Refusal to grant public broadcasting status to Sky or Warner Bros Discovery in Government White Paper is one of a number of carrots that may encourage them to buy Channel 4.
The Sunday Times reports both companies are expected to show interest in acquiring Channel 4. Other companies considering their options are understood to include Channel 5 owner Paramount and French Canal+ owner Vivendi. Strong interest in the company has raised hopes any sale could bring in £2 billion for the Government.
The Up Next Broadcasting White Paper revealed the Government won’t open up public service broadcaster (PSB) designation to new providers. That’s despite successful lobbying by commercial broadcasters to Ofcom in recent months. Ofcom recommended the Government give consideration to opening up the PSB system to allow Sky and Discovery to take part. Sky spent the past two years enhancing its PSB credentials, notably by taking Sky Arts free-to-air.
Sports rights carrot
An attempt to acquire Channel 4 could be even more lucrative if the Government decides to make qualification for listed sports events a PSB-specific benefit.
Technically, the option to acquire listed sports rights is open to any broadcaster who can reach a certain threshold of the UK population. As more TV viewing goes online in the next decade, additional broadcasters are expected to qualify. That’s unless qualification is specifically restricted to PSBs.
By buying Channel 4, Sky owner Comcast or Warner Bros Discovery could gain greater control over UK sports rights. Warner Bros Discovery owns Eurosport and is currently creating a joint sports channel venture with BT.
For potential bidders, securing Channel 4 would also give them a highly prominent position in TV channel lists. The White Paper paves the way for this prominence to be extended to online platforms. As a result, any Channel 4 buyer would have the legal entitlement to feature prominently across connected TV, dongle and streaming stick platforms.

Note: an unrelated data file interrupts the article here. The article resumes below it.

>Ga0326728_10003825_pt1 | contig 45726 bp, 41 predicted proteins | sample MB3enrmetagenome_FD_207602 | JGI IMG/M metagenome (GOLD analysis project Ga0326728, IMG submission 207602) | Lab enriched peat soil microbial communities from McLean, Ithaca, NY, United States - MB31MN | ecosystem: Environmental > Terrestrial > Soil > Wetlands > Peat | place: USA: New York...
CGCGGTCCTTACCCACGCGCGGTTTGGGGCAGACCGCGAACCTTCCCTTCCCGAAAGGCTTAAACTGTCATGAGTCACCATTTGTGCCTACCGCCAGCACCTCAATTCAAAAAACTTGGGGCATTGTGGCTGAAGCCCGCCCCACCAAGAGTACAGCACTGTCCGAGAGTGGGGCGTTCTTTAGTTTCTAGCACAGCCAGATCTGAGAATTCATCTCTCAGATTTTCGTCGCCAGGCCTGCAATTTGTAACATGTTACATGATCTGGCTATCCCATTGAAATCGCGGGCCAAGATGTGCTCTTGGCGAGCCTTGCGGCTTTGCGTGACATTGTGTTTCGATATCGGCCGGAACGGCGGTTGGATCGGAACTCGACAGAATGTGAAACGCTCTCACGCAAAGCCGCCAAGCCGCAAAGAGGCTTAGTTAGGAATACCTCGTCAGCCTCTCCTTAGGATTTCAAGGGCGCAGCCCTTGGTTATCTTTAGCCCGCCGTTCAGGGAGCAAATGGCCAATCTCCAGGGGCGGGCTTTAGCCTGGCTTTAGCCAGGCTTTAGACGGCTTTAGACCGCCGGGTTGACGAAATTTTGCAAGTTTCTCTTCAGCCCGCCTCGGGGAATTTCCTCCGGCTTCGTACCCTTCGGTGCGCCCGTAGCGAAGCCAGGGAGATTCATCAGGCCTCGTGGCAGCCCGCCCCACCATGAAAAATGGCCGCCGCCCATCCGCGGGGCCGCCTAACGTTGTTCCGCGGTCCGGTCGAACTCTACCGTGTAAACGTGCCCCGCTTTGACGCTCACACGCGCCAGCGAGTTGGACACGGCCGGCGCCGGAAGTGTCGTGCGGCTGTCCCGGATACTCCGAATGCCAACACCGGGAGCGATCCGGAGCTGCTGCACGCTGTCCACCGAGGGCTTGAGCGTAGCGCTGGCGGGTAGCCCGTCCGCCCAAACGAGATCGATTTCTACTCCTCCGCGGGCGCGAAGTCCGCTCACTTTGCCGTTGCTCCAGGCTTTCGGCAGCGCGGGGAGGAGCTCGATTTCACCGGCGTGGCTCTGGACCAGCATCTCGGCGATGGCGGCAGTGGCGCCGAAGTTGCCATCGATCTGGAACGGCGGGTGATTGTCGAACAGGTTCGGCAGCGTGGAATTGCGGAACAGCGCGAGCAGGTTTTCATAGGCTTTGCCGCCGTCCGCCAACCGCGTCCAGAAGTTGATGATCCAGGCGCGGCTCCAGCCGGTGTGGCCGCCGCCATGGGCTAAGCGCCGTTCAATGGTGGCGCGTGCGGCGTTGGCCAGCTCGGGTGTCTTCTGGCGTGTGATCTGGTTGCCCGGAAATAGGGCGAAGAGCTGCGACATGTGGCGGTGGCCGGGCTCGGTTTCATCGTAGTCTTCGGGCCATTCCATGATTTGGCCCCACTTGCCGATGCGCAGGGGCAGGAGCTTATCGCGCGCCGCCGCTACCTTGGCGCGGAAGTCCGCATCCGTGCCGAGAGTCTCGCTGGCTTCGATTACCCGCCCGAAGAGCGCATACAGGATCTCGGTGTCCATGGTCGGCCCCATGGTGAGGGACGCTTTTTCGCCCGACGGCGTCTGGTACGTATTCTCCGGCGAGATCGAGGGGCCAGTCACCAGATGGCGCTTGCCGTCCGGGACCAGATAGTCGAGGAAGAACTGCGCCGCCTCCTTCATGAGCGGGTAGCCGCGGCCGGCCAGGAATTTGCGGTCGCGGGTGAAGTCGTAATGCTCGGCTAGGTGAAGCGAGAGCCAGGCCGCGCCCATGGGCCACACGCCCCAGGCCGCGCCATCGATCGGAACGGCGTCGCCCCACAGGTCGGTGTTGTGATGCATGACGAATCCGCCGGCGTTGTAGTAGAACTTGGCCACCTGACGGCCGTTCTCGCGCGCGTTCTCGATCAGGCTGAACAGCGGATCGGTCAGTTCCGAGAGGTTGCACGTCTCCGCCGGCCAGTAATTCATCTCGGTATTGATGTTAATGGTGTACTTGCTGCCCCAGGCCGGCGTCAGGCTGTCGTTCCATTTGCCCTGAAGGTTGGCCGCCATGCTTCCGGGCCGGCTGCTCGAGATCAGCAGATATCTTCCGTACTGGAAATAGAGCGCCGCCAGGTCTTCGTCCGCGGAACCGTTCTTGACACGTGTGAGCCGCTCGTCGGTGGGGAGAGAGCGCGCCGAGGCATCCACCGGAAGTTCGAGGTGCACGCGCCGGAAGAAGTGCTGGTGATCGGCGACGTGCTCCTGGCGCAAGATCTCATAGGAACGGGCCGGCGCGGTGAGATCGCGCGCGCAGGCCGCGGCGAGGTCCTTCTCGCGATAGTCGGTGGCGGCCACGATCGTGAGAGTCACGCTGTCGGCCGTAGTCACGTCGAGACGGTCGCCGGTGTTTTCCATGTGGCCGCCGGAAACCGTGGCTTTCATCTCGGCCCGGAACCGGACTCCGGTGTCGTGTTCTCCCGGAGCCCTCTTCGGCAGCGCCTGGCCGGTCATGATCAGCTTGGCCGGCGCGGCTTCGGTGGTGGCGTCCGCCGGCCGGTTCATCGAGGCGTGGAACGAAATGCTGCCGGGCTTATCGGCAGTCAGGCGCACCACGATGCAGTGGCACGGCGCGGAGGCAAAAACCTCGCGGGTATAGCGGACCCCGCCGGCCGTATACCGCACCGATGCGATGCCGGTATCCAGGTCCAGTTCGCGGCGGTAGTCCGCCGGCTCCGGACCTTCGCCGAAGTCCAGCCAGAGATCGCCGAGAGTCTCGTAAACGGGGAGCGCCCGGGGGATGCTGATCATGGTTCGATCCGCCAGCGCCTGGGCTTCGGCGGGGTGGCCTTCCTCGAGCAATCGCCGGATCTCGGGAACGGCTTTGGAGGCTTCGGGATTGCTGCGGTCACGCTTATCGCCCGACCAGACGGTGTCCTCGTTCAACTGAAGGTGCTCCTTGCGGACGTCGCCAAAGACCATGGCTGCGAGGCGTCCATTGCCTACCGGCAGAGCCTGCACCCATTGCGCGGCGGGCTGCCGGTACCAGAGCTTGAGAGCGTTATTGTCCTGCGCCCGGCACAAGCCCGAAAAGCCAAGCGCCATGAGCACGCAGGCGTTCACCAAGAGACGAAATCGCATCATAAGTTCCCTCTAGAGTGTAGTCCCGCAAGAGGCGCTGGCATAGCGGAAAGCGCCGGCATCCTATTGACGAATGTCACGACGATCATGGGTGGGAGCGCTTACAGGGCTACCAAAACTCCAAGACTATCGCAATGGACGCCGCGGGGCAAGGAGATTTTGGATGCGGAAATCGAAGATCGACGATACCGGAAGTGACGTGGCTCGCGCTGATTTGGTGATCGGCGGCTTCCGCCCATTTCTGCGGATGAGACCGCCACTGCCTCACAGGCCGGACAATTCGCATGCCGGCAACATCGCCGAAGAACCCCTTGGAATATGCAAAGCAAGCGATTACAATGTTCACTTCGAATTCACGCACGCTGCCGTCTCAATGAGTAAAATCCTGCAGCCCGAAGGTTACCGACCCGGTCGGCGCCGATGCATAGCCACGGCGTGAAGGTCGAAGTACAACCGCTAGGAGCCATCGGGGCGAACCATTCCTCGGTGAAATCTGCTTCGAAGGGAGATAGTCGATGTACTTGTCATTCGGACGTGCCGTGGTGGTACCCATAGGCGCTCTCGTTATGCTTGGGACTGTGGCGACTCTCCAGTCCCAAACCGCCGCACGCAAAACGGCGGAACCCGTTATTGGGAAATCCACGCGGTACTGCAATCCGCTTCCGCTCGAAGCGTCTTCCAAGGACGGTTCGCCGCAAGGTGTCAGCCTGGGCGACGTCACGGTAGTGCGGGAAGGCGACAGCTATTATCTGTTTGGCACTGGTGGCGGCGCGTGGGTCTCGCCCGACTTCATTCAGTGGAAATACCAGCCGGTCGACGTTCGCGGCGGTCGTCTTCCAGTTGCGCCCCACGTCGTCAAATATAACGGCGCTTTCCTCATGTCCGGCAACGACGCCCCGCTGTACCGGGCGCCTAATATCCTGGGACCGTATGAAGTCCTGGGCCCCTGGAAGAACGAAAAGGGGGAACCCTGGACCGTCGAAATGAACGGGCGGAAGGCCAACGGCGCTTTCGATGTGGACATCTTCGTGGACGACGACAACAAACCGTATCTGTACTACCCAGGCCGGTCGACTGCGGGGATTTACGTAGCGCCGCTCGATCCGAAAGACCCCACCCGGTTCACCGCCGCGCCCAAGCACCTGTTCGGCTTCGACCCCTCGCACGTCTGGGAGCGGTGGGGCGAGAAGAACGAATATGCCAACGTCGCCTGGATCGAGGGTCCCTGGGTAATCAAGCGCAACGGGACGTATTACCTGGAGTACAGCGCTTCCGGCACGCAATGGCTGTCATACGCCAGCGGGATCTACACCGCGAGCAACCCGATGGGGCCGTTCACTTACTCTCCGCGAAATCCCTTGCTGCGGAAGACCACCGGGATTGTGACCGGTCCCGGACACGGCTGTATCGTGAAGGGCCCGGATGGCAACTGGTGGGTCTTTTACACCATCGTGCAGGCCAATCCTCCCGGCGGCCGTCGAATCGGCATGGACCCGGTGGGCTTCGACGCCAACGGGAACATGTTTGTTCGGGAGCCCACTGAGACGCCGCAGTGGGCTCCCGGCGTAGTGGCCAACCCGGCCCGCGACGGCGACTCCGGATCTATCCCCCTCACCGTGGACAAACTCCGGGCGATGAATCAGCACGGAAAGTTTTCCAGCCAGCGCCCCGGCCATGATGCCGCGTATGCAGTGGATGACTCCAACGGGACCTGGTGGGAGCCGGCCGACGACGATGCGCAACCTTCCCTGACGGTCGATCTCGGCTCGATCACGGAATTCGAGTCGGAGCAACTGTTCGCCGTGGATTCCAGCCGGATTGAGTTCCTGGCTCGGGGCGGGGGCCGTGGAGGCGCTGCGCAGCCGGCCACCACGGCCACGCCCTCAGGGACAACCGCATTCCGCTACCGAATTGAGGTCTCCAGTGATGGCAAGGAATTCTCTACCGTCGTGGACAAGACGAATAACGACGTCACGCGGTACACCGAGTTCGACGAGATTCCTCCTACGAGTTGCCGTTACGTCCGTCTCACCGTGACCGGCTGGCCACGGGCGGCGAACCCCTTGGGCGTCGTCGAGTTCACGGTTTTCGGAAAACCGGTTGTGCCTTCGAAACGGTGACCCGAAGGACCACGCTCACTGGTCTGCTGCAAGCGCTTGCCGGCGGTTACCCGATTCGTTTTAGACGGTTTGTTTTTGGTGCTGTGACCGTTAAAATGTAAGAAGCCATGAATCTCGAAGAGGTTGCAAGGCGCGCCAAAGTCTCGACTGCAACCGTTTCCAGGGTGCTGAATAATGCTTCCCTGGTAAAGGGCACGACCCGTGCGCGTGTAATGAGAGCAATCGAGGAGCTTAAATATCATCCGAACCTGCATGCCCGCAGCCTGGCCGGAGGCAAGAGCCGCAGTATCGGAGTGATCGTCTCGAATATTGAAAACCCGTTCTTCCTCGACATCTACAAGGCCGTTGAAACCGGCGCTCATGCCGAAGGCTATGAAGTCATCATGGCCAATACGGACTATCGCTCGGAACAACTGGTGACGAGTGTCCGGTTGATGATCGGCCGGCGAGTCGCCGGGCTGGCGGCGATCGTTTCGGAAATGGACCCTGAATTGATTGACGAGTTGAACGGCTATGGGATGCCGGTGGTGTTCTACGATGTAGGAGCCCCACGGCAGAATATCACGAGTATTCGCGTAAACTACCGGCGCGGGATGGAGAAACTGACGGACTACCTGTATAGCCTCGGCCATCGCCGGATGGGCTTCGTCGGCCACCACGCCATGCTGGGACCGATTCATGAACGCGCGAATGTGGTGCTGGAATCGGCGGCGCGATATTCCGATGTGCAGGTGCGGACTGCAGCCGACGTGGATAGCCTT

Lifting in-house production restrictions
Channel 4’s perceived monetary value is also now higher with the prospect it will be able to produce its own in-house content. In-house meaning any new owner would be able to show their own content on the channel. At present, all of Channel 4’s programmes are made by third-party, independent production companies.
And the White Paper paves the way to allow Channel 4 to move traditional public service content to streaming-only or one of its other digital channels. This means any future owner could transfer some or all news and current affairs content to another channel to free up Channel 4’s primetime schedule.
C4 Chief Executive Alex Mahon has argued that any income from the sale would be dwarfed by the economic damage caused to the broadcasting industry. The industry fears that smaller independent British producers that rely on Channel 4 would go to the wall. Instead, large US companies would dominate any remaining UK production.
ITV, meanwhile is understood to be looking at its options regarding making a bid for the channel. However, compared to some of the other potential bidders, it’s seen as a relative minnow.
Culture Secretary Nadine Dorries’ recent comments about the “privatisation” of Channel 5 a few years ago may have revealed a Government position. Channel 5 has never been under public ownership. But it was sold US media company Viacom (now Paramount) in 2014. It seems “privatisation” for some actually means selling to an American company. And to help it happen, the White Paper provides many carrots to attract foreign buyers. None of the carrots are carrots for ITV, who already enjoys public service status.
The legislative process now faces a number of parliamentary hurdles which could delay any sale until late next year.
The RXTV Analysis / By Aidan Smith